I’ve just finished an interview with author Anna Jacobs.
It’s a real privilege to chat to such a successful author. I’ve been lucky enough to speak to some really interesting people — my team tease me about name-dropping, but I’m going to do it anyway!
Last month, it was Kate Humble. Earlier this year there was Bernard Cribbins, Eddi Reader and Sue Lawrence. Hopefully we’ll have someone special for one of our Christmas issues, too . . . we’re working on it now!
I still feel like an amateur at this. I still get nervous when I’m speaking to someone who I particularly admire, and I’ve an absolute respect for those on TV and radio who do it so well.
Media interviews are so slick these days. You feel like it’s a conversation between friends, and often it is. I can’t help but watch Graham Norton, who I’m an immense fan of, and wonder at both the incredible work of his research team and his own unflappable, relaxed way with celebrities.
The facts the researchers come up with about the interviewees really serve to draw the folk on the couch out of their shells.
I’m also a big fan of Sara Cox, now doing the drivetime afternoon show on Radio 2. She’s so natural. She has a way of setting up the questions and the interviewees that makes everyone sound interesting, and injects humour into everything.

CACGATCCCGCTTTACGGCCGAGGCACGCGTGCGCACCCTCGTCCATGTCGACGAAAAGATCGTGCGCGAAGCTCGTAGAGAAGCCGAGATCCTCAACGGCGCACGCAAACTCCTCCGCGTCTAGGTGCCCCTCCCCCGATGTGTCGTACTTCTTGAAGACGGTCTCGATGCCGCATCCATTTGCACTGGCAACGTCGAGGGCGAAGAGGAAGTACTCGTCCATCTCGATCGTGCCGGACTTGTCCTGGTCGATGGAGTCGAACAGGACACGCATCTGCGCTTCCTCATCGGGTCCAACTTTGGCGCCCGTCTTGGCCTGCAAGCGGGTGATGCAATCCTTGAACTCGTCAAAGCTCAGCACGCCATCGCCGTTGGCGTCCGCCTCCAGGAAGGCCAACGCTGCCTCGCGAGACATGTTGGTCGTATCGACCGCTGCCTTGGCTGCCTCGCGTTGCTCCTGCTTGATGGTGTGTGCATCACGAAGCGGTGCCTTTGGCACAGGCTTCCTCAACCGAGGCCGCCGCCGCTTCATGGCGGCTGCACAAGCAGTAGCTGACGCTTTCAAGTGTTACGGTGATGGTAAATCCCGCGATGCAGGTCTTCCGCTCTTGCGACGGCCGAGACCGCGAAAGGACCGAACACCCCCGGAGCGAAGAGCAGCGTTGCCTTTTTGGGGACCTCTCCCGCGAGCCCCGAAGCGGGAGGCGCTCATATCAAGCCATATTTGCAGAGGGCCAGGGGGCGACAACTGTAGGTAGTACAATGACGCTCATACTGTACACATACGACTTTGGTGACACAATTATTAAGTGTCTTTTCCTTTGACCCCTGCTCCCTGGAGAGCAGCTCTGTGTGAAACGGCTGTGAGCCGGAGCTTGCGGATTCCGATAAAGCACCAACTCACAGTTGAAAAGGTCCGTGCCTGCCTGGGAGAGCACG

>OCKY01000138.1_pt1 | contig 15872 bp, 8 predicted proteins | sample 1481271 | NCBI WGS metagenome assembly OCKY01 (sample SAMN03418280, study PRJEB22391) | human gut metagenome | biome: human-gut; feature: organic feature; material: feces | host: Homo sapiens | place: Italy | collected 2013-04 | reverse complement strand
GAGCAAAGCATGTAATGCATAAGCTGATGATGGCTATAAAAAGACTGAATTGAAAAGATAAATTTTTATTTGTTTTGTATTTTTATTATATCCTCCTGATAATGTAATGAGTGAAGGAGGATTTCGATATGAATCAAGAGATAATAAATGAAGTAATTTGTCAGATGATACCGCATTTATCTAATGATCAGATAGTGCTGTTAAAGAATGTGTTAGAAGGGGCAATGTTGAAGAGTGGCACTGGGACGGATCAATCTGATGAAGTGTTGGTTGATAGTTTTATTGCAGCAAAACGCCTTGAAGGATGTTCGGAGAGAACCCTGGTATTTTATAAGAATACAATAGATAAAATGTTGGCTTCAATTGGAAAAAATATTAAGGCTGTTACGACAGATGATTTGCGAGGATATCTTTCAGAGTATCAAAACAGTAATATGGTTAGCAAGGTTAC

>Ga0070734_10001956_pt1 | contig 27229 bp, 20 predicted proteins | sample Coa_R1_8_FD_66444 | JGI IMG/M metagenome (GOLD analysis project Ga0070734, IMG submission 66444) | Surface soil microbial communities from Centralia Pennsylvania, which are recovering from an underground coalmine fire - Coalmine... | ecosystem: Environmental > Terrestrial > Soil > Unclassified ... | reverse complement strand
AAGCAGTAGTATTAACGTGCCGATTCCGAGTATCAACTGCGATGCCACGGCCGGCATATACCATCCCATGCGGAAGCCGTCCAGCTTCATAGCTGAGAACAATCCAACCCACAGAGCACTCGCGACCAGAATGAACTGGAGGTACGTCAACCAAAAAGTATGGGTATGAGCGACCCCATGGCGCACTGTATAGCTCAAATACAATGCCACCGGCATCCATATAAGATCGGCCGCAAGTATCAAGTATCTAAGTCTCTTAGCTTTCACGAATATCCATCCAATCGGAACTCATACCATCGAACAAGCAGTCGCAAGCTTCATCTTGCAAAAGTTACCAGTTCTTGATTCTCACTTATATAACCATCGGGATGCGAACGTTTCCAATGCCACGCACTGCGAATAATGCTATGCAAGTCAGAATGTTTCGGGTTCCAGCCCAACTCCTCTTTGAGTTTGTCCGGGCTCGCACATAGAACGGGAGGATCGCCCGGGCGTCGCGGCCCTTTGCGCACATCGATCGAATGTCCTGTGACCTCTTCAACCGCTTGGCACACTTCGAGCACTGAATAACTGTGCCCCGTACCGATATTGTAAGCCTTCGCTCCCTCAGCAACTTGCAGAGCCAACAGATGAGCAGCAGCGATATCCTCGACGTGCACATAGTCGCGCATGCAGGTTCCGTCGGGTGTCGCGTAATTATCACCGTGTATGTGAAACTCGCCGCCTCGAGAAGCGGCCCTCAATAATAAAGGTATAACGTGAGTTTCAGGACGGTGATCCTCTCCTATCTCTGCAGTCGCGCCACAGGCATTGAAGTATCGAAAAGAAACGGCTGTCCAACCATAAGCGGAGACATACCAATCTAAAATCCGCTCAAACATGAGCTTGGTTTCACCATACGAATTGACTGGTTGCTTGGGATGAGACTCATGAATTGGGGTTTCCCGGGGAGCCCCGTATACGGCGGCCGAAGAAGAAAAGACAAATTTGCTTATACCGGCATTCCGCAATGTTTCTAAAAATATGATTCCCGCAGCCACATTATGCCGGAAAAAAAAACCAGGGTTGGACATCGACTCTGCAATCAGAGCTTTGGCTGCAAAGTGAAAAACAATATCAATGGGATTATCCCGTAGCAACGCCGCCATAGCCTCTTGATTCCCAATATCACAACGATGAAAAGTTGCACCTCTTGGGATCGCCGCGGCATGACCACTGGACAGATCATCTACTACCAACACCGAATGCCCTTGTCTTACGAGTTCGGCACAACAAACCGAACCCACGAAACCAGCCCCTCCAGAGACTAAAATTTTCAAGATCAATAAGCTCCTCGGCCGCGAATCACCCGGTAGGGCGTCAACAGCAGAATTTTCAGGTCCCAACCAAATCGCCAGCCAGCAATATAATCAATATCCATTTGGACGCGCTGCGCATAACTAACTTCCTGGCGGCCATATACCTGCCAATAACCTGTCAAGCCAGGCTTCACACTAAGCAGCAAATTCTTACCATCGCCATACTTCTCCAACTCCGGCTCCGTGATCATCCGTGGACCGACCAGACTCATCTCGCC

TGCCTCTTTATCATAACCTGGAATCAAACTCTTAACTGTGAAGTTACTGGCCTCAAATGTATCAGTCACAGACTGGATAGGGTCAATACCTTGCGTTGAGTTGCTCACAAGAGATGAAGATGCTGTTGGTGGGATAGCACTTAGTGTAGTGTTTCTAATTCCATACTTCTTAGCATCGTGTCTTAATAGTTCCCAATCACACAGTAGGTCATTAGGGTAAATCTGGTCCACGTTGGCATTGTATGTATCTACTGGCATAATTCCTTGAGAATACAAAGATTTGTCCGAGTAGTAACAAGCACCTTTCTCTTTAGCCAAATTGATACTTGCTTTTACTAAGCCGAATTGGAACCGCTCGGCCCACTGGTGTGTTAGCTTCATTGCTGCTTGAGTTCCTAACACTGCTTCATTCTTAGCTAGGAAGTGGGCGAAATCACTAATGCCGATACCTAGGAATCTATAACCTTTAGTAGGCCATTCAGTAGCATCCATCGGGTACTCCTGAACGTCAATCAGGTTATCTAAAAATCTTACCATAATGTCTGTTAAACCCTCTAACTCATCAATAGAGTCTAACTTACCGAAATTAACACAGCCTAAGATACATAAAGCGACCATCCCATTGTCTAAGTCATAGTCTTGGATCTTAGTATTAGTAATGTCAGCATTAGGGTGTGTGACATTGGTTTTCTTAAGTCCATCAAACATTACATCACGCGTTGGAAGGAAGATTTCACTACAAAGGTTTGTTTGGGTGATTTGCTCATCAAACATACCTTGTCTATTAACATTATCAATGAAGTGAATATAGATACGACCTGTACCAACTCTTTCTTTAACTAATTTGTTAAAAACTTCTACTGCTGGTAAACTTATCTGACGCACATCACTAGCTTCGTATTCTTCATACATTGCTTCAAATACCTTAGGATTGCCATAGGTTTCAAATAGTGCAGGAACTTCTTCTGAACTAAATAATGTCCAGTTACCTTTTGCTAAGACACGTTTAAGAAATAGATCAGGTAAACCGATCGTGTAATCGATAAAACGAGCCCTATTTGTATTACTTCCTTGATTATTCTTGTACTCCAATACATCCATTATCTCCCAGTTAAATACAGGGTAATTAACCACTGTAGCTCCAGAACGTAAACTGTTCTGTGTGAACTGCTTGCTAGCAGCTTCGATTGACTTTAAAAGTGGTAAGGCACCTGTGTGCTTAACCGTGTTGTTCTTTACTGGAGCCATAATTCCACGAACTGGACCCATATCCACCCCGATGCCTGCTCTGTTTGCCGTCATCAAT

Both of them bring out the best in people.
Can We Meet Up?
We’re often asked if we want to meet people face to face for interviews.
I’d love to, I really would, but being up here in Dundee does mean that we are conducting the vast majority of these chats over the telephone.
Though I did once get to go to Alexander McCall Smith’s house in Edinburgh! I had a china cup of tea and my hands were shaking like a leaf.
It takes a wee bit of time to prepare for the interview.
Like everybody, the people we interview have something that they’re passionate about, or love to talk about. Just like in conversation with a new person, if you can find that, you’ll bring out the best in someone.
Research is the key. Reading other interviews, digging about in their past on the internet. Browsing through their books to pick up on some of their great career anecdotes, then wriggling them into the interview. All these things help.
All In The Edit
It’s not always easy, and I’d be lying if I said I always manage it.
Sometimes the people you speak to are just not responding to your questions. Sometimes they’ve been doing so many interviews about their new book or film that they’re tired, and they just fall into the some fairly formulaic answers.
Sometimes they get a bit inappropriate, and you have to keep going with the questions because you can’t use half of what they say!
The beauty of the printed interview, though, is after-editing.
Whether it’s a great interview or a lukewarm one, a bit of careful chiselling helps in writing it up — either to get it to fit, or to bring it to life, if it hasn’t gone so well. The interview itself is just the start of what you see on the final page.
And once we’ve laid it out, we try to run it past the people we’ve interviewed to make sure they’re happy with our interpretation of the conversation.
Unlike the news, we’re not trying to catch anyone out, so we want them to be happy with it. Although some folk do ask for the questions beforehand so they can be sure. And so they can prepare, of course.
Look out for our interview with Anna Jacobs in the September 7 issue of “The People’s Friend”!